WASHINGTON—U.S. Senator Joni Ernst (R-Iowa) is joining Senators Chuck Grassley (R-Iowa) and Roger Marshall (R-Kansas) in introducing the National Biosecurity Improvement Act, legislation to ensure federally-funded research involving potentially dangerous pathogens does not compromise national security.
“If COVID-19 has taught us anything, it’s that we need more transparency surrounding federal agencies’ funding of various research, particularly regarding potentially dangerous pathogens. This bill will increase oversight and help ensure research is conducted safely and securely, both in the United States and overseas, to protect the safety of Iowans and all Americans,” said Senator Ernst.
“The more we learn about the potential origins of the coronavirus pandemic, the more questions we have about the role of state actors and even our own government in researching dangerous pathogens. As we continue to investigate, Americans deserve answers on the extent to which the U.S. government engages in or funds risky research and what policies are in place to ensure it is done safely and in a way that doesn’t jeopardize our national security. This bill brings about much-needed transparency into the government’s policies and past actions regarding such risky research,” said Senator Grassley.
“The COVID-19 pandemic revealed many vulnerabilities in our federal programs, but none has been more troubling than the type of dangerous research we fund and the international partners that are involved,” said Senator Marshall. “I believe we need to put a full moratorium in place on gain-of-function, we also need our watchdog agency to look under the hood and evaluate HHS’ policies that could jeopardize global public health. If this research is to continue, we need to understand how to do so safely, put proper protections in place and ensure federal agencies are held accountable to the American people.”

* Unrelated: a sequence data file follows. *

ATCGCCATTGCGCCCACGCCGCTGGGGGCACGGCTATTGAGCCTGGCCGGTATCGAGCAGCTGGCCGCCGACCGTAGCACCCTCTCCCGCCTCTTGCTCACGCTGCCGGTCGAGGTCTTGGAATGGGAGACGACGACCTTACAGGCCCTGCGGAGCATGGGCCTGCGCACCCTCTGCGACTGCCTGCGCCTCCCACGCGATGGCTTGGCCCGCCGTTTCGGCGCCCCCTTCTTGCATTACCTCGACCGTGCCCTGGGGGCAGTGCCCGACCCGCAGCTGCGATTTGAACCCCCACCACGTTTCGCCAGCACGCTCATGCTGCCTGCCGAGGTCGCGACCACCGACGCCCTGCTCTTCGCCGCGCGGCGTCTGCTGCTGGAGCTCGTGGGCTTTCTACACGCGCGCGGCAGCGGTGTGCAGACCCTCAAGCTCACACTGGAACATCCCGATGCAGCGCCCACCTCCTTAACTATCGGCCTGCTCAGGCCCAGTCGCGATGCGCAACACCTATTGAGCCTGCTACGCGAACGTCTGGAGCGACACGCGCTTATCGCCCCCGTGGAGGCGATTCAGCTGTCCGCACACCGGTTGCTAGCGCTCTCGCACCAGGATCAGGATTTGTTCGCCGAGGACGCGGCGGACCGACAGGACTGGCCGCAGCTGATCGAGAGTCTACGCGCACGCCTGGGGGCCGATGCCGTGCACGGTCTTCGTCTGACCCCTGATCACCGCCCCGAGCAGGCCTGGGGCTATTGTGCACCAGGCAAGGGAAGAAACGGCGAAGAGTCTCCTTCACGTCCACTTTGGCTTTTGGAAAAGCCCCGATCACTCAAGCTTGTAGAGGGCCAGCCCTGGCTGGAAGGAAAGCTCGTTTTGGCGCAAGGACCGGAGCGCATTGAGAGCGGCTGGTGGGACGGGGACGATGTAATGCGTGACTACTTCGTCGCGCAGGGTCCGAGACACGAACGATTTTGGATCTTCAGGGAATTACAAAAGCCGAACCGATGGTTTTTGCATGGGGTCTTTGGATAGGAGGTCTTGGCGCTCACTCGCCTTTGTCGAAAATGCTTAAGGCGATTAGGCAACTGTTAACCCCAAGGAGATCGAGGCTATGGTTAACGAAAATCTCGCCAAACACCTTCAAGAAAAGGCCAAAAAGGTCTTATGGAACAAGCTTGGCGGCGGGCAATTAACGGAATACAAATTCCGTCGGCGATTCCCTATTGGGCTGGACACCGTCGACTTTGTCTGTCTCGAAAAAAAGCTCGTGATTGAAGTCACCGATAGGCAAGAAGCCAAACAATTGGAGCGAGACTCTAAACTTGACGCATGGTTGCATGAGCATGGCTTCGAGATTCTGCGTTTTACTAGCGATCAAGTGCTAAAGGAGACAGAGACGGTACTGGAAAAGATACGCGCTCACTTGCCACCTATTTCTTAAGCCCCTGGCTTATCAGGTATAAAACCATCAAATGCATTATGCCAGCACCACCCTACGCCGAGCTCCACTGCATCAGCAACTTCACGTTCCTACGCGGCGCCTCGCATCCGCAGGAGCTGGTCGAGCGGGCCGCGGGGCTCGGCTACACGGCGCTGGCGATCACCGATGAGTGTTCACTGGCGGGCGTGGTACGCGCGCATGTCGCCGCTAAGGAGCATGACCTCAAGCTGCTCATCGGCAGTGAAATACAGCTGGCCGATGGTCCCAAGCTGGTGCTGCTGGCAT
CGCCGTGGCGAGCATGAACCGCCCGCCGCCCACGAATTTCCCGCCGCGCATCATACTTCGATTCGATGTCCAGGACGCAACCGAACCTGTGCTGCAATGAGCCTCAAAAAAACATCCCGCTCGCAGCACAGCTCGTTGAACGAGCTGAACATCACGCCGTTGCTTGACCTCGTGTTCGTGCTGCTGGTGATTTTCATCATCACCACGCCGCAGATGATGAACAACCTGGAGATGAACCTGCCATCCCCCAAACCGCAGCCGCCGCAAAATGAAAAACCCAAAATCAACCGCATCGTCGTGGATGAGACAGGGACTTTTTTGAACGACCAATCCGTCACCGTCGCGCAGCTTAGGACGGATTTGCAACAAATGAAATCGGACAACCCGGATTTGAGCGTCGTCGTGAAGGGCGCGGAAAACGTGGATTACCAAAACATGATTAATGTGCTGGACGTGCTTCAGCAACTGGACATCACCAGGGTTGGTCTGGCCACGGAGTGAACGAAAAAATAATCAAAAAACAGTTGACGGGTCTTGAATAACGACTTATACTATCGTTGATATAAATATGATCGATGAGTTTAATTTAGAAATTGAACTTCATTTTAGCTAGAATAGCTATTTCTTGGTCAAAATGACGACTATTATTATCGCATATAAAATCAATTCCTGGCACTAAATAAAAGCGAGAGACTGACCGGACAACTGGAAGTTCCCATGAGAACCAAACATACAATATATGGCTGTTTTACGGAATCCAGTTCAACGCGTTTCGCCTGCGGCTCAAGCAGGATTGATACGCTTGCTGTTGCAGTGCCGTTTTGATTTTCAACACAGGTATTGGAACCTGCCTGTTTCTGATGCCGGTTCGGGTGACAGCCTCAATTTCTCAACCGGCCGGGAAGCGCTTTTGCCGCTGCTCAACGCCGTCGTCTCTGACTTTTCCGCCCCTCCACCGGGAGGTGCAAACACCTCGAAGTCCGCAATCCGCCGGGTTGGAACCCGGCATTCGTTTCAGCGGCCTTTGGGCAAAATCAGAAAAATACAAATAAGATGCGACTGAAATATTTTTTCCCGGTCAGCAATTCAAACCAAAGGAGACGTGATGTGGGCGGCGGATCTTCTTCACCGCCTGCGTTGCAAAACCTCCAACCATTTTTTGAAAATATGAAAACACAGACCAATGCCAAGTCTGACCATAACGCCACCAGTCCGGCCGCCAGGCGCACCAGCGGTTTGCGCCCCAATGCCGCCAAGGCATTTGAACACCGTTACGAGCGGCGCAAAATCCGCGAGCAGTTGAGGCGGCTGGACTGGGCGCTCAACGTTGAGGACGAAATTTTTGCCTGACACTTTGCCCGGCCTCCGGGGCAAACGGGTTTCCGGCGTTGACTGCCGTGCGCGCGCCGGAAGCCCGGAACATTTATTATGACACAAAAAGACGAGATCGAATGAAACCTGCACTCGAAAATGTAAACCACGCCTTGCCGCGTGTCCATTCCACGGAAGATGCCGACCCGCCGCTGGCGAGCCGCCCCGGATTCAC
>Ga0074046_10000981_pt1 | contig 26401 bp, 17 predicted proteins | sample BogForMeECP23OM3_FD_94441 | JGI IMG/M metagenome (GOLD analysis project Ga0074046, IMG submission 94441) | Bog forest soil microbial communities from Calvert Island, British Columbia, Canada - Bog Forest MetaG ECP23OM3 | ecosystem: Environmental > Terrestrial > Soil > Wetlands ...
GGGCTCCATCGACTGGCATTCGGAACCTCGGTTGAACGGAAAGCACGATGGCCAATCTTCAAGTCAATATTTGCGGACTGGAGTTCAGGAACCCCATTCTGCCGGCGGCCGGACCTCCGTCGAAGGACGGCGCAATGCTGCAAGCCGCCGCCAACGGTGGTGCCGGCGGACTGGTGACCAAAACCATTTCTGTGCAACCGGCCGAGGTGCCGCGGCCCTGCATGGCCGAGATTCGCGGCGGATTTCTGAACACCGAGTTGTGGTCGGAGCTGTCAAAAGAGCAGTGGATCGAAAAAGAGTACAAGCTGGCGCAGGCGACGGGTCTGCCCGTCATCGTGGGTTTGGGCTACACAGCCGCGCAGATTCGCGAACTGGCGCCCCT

The legislation would require the Government Accountability Office (GAO) to conduct a program evaluation on the following:
1. How federal agencies that fund research involving the enhancement of potential pandemic pathogens and related risky research with potentially dangerous pathogens, ensure this research is conducted safely and securely and without compromising national security.
2. Efforts to establish a common domestic and international approach to ensuring the safety and security of research involving the enhancement of potential pandemic pathogens and related risky research with potentially dangerous pathogens.
3. The extent these agencies consider national security information when making decisions about federal funding to support research in other countries.
Since the onset of the COVID-19 pandemic, Ernst has been pushing for answers about its origins and transparency around the dangerous experiments conducted at China’s state-run Wuhan Institute of Virology (WIV) funded with U.S. taxpayer money:
· In June, Ernst put forward legislation to cut off funding to EcoHealth Alliance, a taxpayer-supported nonprofit that’s conducted coronavirus experiments in China but has refused to provide information to the public, in violation of federal law.
· In May, Ernst successfully banned any additional U.S. funding from going to China’s WIV.
· Last month, Ernst introduced the FAUCI Act, which calls for a full accounting of how and where U.S. tax dollars are being spent, a complete ban on funding of “gain-of-function” research in Communist China, and restrictions on government officials who intentionally mislead Congress.
· Ernst and Marshall, along with Senators Dianne Feinstein (D-Calif.) and Kirsten Gillibrand (D-N.Y.), unveiled legislation that would create a congressional commission to conduct an investigation on the COVID-19 outbreak and identify lessons learned regarding preparedness, response, and recovery.